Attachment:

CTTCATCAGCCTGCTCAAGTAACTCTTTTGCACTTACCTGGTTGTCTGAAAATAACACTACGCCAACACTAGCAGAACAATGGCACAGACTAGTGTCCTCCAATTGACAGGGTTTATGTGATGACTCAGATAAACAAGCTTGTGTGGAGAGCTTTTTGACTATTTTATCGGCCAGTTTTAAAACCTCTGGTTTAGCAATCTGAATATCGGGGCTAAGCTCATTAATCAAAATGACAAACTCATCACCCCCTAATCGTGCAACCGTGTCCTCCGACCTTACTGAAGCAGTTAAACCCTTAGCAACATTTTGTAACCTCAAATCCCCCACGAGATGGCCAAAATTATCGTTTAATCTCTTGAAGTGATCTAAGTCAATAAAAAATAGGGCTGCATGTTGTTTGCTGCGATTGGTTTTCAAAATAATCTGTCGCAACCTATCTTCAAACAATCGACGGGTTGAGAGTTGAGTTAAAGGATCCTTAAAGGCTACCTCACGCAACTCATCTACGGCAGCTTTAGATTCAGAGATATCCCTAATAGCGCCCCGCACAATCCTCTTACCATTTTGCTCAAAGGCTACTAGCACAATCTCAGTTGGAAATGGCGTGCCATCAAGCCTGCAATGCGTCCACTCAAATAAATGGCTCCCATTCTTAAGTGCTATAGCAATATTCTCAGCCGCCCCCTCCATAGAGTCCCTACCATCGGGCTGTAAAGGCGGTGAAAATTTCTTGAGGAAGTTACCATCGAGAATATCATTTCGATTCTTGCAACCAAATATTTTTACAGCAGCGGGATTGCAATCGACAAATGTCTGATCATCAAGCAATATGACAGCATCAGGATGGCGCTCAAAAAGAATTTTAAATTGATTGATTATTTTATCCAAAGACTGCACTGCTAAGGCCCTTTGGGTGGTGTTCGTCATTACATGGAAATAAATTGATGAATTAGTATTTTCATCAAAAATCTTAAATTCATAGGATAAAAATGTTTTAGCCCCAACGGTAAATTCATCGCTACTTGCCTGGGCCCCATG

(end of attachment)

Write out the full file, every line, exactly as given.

CTTCATCAGCCTGCTCAAGTAACTCTTTTGCACTTACCTGGTTGTCTGAAAATAACACTACGCCAACACTAGCAGAACAATGGCACAGACTAGTGTCCTCCAATTGACAGGGTTTATGTGATGACTCAGATAAACAAGCTTGTGTGGAGAGCTTTTTGACTATTTTATCGGCCAGTTTTAAAACCTCTGGTTTAGCAATCTGAATATCGGGGCTAAGCTCATTAATCAAAATGACAAACTCATCACCCCCTAATCGTGCAACCGTGTCCTCCGACCTTACTGAAGCAGTTAAACCCTTAGCAACATTTTGTAACCTCAAATCCCCCACGAGATGGCCAAAATTATCGTTTAATCTCTTGAAGTGATCTAAGTCAATAAAAAATAGGGCTGCATGTTGTTTGCTGCGATTGGTTTTCAAAATAATCTGTCGCAACCTATCTTCAAACAATCGACGGGTTGAGAGTTGAGTTAAAGGATCCTTAAAGGCTACCTCACGCAACTCATCTACGGCAGCTTTAGATTCAGAGATATCCCTAATAGCGCCCCGCACAATCCTCTTACCATTTTGCTCAAAGGCTACTAGCACAATCTCAGTTGGAAATGGCGTGCCATCAAGCCTGCAATGCGTCCACTCAAATAAATGGCTCCCATTCTTAAGTGCTATAGCAATATTCTCAGCCGCCCCCTCCATAGAGTCCCTACCATCGGGCTGTAAAGGCGGTGAAAATTTCTTGAGGAAGTTACCATCGAGAATATCATTTCGATTCTTGCAACCAAATATTTTTACAGCAGCGGGATTGCAATCGACAAATGTCTGATCATCAAGCAATATGACAGCATCAGGATGGCGCTCAAAAAGAATTTTAAATTGATTGATTATTTTATCCAAAGACTGCACTGCTAAGGCCCTTTGGGTGGTGTTCGTCATTACATGGAAATAAATTGATGAATTAGTATTTTCATCAAAAATCTTAAATTCATAGGATAAAAATGTTTTAGCCCCAACGGTAAATTCATCGCTACTTGCCTGGGCCCCATG